The Blog

Here Comes Trouble

Howard Dean and Michael Moore join forces for an unforgettable afternoon of Bush-bashing and intra-party scheming. Forget Bush--can John Kerry survive these guys?

2:15 AM, Jul 28, 2004 • By JONATHAN V. LAST
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AT LEAST ROBERT BOROSAGE is honest with his audience. A thousand people have packed the grand ballroom at the Royal Sonesta Hotel, and the event organizers tell me the line outside of those who couldn't get in stretches for nearly a mile. The crowd has gathered for a "Take Back America" rally put on by the Campaign for America's Future.

The rally promises appearances by Howard Dean and Michael Moore, so you can see why the audience would groan when Borosage, a co-director of the Campaign for America's Future, opens by saying, "We've all been told in our instructions not to do any Bush bashing." Not to worry: The doctor is in.

When we last left Howard Dean, he was a shell of his former self. Shellacked by both John Edwards and John Kerry in the Democratic primaries, the man who had spent 18 months scaring the bejesus out of establishment Democrats had become a national laughingstock, thanks to his Iowa meltdown.

For months, Dean abandoned the red-faced, vein-popping histrionics which had won him a modest national following and became kinder, gentler, and creepier. With a strange smile grafted onto his face, and his eyebrows arched in perpetual fake amusement, he went from resembling Randy Savage to looking like the Joker. Maybe it was exhaustion or depression or just bad advice, but whatever the case, Dean wasn't himself.

Today, the good Dean is back; establishment Democrats should start worrying again.

Dean 3.1 has a new message: Getting progressives to run for office. His idea is that if progressives start running for school boards and town councils and dogcatcher, then eventually Democrats will have an organization that rivals Republicans. Dean himself is now actively involved in this crusade, announcing that he's been trying to help one progressive get elected to her library council. "I think the library is pretty important," he says, especially since we have "an administration where they like book burning better than reading books!"


He returns to some of his old themes, attacking Fox News, claiming that America is "less safe" after capturing Saddam Hussein, and insisting that progressives need to contest the South, since eventually Southerners will stop voting on "guns, God, and gays."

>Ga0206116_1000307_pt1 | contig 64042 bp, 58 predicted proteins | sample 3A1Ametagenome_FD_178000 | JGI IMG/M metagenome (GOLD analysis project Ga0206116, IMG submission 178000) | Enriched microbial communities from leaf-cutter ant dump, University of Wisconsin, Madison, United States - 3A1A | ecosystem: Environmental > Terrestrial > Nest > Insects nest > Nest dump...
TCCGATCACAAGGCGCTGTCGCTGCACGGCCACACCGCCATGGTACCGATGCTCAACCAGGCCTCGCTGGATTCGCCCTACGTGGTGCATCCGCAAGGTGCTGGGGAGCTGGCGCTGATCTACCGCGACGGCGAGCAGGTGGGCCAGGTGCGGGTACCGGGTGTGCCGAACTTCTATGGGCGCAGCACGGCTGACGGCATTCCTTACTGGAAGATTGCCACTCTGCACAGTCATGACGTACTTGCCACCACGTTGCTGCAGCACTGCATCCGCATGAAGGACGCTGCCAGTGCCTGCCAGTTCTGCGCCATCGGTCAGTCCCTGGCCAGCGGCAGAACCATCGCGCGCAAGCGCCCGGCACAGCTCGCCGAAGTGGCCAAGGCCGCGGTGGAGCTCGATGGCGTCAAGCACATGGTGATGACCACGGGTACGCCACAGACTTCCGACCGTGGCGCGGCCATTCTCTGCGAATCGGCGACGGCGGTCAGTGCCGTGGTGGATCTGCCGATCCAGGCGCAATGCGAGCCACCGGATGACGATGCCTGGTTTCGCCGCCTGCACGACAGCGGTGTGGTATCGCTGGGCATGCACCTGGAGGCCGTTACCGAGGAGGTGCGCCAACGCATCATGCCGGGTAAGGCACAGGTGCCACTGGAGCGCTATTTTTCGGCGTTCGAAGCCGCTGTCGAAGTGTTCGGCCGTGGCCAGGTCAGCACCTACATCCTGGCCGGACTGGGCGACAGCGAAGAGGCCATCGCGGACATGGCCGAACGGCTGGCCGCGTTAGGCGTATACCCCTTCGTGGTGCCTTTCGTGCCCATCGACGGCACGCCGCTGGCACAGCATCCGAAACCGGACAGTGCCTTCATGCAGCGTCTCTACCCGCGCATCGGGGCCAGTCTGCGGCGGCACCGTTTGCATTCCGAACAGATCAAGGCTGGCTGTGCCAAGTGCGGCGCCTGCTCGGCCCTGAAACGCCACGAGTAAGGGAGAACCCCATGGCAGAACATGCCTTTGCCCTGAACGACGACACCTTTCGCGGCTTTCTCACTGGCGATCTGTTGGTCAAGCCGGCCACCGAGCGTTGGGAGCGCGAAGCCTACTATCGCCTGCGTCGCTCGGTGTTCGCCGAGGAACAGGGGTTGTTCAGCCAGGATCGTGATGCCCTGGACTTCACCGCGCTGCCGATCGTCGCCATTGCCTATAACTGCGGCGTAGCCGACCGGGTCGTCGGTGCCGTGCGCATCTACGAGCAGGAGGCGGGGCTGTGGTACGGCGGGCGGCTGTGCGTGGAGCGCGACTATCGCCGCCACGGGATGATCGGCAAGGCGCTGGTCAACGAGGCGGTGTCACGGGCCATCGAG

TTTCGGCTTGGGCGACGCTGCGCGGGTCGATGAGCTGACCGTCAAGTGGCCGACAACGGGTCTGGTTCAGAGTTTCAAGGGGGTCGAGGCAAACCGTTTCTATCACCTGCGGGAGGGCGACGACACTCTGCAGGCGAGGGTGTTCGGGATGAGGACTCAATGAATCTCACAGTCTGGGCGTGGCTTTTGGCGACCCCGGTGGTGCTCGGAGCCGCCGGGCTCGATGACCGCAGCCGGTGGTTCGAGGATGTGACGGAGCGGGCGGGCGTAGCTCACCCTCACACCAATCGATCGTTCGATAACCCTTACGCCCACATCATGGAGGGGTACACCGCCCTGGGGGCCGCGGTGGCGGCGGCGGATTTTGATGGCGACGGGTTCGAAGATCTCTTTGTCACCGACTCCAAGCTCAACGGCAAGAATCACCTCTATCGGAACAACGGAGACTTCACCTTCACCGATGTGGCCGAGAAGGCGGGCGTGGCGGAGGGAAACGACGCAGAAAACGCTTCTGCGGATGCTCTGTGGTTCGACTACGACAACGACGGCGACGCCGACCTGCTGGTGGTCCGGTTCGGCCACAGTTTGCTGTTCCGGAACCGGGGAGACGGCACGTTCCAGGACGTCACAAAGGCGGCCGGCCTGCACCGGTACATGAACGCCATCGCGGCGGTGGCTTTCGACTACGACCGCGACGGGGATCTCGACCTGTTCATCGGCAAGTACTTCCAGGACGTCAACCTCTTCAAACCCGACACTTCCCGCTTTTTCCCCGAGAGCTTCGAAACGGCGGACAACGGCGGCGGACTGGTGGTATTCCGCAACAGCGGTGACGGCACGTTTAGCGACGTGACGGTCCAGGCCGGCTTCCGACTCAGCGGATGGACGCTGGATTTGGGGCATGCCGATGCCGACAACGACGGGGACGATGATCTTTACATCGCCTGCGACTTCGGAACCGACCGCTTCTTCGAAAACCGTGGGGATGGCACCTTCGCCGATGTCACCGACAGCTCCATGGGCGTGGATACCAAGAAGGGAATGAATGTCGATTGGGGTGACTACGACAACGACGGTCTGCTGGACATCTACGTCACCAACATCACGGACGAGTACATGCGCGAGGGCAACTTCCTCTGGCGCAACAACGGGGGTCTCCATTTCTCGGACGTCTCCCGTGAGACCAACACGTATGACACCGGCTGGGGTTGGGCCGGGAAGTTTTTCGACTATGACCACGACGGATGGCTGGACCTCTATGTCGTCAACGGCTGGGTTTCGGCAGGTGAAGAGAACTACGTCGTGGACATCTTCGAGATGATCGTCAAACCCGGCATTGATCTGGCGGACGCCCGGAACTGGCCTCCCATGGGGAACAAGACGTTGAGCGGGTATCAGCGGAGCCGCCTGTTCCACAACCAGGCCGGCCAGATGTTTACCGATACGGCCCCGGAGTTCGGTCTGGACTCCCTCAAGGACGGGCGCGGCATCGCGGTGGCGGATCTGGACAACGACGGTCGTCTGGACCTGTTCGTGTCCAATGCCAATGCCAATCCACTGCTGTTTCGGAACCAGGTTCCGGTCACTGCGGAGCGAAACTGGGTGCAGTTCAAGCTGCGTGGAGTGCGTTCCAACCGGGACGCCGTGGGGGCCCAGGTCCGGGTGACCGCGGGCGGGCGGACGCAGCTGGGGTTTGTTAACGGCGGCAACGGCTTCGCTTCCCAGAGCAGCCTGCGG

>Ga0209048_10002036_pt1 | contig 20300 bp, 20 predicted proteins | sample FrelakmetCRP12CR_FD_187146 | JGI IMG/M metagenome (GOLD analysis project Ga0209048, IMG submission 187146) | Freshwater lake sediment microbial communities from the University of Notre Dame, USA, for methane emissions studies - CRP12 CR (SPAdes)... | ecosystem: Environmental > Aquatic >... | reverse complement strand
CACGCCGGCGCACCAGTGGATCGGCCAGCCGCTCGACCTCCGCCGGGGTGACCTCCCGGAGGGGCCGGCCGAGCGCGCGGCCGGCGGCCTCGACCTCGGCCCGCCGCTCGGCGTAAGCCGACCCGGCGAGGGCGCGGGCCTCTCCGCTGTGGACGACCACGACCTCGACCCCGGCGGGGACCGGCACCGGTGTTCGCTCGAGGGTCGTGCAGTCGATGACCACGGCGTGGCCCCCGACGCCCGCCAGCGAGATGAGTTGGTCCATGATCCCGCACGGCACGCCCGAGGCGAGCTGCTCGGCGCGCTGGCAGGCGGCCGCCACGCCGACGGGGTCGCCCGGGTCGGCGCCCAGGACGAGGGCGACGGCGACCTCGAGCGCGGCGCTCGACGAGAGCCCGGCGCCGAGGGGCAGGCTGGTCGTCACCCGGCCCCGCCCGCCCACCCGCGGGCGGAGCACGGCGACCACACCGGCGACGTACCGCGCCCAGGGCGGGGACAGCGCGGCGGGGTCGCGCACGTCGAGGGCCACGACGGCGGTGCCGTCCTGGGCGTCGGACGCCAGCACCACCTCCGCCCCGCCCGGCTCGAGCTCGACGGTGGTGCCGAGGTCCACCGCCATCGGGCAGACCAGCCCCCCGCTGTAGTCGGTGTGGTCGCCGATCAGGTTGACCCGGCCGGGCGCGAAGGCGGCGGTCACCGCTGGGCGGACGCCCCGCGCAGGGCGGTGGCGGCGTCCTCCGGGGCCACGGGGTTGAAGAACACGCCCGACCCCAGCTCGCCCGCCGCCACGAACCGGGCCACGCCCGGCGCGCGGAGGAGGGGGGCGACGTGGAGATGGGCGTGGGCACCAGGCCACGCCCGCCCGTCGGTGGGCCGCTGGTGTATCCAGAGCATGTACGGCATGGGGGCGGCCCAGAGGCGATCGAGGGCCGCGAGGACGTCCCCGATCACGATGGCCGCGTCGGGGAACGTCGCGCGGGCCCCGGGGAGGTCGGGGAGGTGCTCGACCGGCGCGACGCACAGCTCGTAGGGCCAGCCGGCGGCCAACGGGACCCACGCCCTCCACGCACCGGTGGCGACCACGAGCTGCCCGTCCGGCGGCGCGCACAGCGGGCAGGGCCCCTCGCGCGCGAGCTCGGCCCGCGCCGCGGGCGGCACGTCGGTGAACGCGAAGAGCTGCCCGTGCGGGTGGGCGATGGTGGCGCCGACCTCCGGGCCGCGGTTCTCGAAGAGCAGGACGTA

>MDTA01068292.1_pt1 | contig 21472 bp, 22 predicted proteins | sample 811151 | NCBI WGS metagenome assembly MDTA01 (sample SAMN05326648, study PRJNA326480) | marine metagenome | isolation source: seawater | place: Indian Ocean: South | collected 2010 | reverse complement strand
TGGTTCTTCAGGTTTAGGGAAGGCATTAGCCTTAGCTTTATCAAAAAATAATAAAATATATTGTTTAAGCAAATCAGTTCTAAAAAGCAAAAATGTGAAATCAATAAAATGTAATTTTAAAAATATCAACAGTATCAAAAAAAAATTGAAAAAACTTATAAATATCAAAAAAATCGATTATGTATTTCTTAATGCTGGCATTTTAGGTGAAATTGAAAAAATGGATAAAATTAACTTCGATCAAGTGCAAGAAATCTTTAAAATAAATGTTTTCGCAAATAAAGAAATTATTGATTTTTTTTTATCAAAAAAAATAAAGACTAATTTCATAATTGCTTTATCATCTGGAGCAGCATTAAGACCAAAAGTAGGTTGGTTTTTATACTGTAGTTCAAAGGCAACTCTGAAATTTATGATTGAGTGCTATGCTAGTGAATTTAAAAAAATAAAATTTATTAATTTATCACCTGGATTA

But Dean stays away from specifics. "I'm not going to stand by making speeches about policies," he explains. "Because right now, for the next three and a half months, we've got to talk about politics." And not just Kerry-Edwards politics, mind you. Progressives need to "put our hearts and soul not just into the Kerry-Edwards campaign." John Kerry, he notes, "is only part of the solution."

You'll be unsurprised to learn that Howard Dean has the rest of the solution, which involves progressives--his people--entering races for elective office at all levels.

Dean claims that getting his army into office will eventually hurt Republicans, but before they can do that, of course, they'll have to wrest control of the Democratic party from more centrist, establishment politicians like--well, just to pick a name--John Kerry.

Having failed to take over the Democratic party with a frontal assault, Howard Dean is now trying a Trojan horse.

LIKE A BEAUTIFUL WOMAN, Michael Moore never arrives on time. On Monday, Moore kept a gaggle of Veterans for Peace waiting at the North End for nearly an hour. Today, when it's his turn to speak following Howard Dean at Take Back America, he's nowhere to be seen. Roger Hickey, another co-director of the Campaign for America's Freedom, comes to the stage to stall. He calms the crowd by announcing that "Michael Moore is on his way!" but then begins shuffling the day's program, moving up later speakers to fill the gap.

Instead of Moore, we get speeches from John Wilson of the National Education Association, Carl Pope of the Sierra Club, and Robert Reich, the former secretary of Labor. In between speakers we're given little updates on Moore's whereabouts.

Almost an hour and half later, Hickey announces that "Michael Moore is in the house!" A cheer goes up. Hickey then gives Moore a long and generous introduction, which is followed by a great roar from the crowd. The ovation lasts a minute, then two minutes, and then begins to subside, with no sign of Moore. "Keep it going!" Hickey implores. Sensing that they may have committed a faux pas, the crowd redoubles its effort and continues clapping, adding a chant of "Mi-chael! Mi-chael!" The chant speeds up and then dissipates, while the applause lingers and people in the audience begin looking at one another uncomfortably. After a few minutes, the cheering dwindles, before ceasing altogether.